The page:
European Court of Justice declares Data Retention Directive invalid
By Rebecca Andersen
The Data Retention Directive requires public electronic communications providers to retain certain communications data (essentially traffic data) to help in the fight against serious crime. It applies to telcos and internet service providers (ISPs) and came into force in 2006 after a number of terrorist attacks in mainland Europe added impetus to efforts to harmonise EU member state laws. However, in a recent ruling, the European Court of Justice (ECJ) has concluded that the directive ‘interferes in a particularly serious manner with the fundamental rights to respect for private life and to the protection of personal data’ and declared it invalid.
How has this come about? This is not the first time that the directive has come under scrutiny. The European Commission looked at the directive in 2011 and had a number of criticisms (particularly as to the balance between the privacy of individuals and security).
In this latest development, the ECJ was asked to consider whether the directive complied with the EU Charter of Fundamental Rights, which sets out individuals’ rights to a private life and the protection of personal data. The request came from the Irish and Austrian national courts, which have before them a number of actions disputing the validity of corresponding national measures (as the directive was implemented in EU member states through national laws)…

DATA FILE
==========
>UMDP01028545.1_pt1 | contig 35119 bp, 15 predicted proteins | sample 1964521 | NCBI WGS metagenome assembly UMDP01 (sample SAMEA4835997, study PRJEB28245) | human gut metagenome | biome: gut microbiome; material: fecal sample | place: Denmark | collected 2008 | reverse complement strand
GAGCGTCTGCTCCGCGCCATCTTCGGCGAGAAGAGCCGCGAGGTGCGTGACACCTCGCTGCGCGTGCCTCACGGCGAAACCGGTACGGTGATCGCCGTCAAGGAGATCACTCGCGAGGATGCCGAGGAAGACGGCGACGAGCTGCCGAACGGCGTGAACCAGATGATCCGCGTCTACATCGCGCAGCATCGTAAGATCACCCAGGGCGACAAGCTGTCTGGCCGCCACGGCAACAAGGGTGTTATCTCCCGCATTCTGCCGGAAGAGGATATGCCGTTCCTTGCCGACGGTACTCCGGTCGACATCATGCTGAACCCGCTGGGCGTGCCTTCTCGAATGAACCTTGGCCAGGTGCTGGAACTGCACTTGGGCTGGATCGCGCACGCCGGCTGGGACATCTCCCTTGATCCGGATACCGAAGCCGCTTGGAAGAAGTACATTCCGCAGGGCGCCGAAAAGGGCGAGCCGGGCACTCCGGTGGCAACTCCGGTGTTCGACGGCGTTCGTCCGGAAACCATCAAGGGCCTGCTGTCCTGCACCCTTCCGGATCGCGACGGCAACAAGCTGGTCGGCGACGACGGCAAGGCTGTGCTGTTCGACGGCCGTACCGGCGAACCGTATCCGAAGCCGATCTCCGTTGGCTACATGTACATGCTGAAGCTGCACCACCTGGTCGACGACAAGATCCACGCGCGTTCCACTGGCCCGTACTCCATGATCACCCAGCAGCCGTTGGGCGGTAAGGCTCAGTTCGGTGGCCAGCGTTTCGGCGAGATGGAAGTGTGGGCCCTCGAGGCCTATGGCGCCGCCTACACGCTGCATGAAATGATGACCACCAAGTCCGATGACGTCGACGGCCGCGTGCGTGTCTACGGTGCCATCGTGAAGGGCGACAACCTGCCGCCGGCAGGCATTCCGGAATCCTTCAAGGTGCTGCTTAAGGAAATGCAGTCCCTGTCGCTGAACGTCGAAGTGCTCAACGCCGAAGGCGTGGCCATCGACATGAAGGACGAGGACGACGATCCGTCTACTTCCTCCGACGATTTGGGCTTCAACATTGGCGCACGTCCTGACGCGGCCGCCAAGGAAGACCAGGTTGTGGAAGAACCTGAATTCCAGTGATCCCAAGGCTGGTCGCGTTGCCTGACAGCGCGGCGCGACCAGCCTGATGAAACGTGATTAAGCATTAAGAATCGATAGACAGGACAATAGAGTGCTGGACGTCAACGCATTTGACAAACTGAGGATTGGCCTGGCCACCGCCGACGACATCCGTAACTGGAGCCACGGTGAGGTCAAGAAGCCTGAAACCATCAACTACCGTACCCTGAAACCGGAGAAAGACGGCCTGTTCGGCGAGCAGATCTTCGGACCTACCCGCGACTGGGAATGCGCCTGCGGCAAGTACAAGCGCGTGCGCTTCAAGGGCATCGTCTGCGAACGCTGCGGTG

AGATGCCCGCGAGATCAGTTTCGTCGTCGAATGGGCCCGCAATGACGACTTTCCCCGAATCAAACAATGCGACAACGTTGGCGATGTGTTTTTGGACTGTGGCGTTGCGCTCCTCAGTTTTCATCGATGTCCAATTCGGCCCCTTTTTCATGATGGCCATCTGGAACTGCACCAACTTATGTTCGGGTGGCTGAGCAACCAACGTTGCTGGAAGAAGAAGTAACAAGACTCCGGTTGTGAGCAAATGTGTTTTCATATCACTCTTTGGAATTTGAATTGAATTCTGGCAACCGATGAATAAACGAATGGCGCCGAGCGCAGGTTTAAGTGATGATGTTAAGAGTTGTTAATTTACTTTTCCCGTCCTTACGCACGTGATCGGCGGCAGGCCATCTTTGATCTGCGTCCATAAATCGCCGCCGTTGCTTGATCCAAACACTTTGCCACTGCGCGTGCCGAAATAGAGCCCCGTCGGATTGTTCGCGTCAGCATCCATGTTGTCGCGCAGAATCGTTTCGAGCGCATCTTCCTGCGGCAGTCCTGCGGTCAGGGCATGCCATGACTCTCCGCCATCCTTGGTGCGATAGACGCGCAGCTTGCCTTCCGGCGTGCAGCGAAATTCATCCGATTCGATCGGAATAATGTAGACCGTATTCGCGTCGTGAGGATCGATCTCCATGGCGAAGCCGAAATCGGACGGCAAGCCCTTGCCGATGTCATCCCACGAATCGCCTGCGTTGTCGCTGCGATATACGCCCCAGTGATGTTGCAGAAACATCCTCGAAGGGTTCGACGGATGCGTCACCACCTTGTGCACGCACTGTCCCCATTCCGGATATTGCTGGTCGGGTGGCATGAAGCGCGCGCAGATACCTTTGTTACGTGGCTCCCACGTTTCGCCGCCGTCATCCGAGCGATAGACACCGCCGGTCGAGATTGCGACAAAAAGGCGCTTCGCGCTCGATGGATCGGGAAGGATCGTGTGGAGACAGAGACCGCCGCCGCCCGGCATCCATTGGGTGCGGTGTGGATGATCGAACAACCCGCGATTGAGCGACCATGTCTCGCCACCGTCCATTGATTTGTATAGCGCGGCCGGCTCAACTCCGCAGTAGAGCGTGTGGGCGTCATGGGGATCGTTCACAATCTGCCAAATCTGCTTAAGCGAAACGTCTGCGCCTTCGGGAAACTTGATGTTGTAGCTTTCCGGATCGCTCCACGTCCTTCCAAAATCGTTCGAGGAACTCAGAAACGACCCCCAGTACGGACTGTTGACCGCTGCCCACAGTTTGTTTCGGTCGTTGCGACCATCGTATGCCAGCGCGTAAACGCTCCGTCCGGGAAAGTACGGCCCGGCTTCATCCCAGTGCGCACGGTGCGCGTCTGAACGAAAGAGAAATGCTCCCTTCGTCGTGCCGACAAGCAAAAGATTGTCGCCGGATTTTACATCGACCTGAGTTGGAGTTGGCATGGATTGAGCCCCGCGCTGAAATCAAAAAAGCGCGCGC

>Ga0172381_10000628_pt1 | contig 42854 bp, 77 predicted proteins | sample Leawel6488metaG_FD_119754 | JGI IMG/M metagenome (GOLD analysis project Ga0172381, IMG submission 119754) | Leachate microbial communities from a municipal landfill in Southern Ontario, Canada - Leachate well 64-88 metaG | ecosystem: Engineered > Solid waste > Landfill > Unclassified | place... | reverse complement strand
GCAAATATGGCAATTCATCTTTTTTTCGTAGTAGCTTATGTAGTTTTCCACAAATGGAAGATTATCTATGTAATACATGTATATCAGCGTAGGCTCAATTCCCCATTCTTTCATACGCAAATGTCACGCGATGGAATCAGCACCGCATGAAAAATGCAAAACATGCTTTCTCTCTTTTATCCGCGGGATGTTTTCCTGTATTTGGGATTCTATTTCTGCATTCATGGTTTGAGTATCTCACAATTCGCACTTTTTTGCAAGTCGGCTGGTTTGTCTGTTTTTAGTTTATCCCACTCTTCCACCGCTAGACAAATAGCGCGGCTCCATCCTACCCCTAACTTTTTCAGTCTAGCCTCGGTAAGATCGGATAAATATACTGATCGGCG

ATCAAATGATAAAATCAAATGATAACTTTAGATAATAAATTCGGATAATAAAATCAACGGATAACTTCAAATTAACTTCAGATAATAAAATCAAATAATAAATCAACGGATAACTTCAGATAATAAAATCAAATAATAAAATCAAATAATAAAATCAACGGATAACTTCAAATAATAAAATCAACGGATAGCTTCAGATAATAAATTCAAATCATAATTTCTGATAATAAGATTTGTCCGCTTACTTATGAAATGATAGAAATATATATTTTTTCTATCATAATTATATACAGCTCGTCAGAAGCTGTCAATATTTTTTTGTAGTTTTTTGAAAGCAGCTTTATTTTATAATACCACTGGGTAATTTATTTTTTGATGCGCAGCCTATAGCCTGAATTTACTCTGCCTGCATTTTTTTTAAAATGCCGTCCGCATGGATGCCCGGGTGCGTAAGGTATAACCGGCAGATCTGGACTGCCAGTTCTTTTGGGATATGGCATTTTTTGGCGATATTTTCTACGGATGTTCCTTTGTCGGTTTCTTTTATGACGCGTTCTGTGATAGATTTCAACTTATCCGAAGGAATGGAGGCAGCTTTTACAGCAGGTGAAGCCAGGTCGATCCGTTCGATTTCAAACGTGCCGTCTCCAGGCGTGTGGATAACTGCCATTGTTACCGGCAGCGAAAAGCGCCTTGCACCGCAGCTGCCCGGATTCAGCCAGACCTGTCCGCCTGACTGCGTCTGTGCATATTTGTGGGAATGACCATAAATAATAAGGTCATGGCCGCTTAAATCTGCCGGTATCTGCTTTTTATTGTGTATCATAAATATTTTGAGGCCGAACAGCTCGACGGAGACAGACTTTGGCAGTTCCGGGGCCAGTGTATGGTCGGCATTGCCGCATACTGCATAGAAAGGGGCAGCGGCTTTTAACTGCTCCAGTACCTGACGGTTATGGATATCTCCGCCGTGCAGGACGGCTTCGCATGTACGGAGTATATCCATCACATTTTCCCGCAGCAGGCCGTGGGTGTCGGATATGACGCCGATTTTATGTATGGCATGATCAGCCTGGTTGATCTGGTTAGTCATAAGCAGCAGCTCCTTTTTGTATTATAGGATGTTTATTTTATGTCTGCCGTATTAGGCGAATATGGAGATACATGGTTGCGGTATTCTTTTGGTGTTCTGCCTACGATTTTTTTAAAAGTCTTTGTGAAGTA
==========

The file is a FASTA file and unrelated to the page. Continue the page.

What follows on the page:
Click on the link below to read the rest of the Dentons briefing.
News from Dentons
News from The Lawyer
Briefings from Dentons
Re:Sound’s Tariff 8 is already the subject of an application for judicial review and has been the impetus for a public debate about the appropriateness of licence fees.
A Montreal-based artist is suing the producer and broadcaster of 30 Vies — on the basis that footage of a graffiti tag in the opening credits constitutes copyright infringement.
Analysis from The Lawyer
The continent’s boom in natural resources and renewable energy is sparking an infrastructure drive
Shearman & Sterling is making its presence felt in the City, squaring up to magic circle firms and looking to muscle in on key relationships. Private equity house Bridgepoint is one outfit that has had its head turned by the US firm.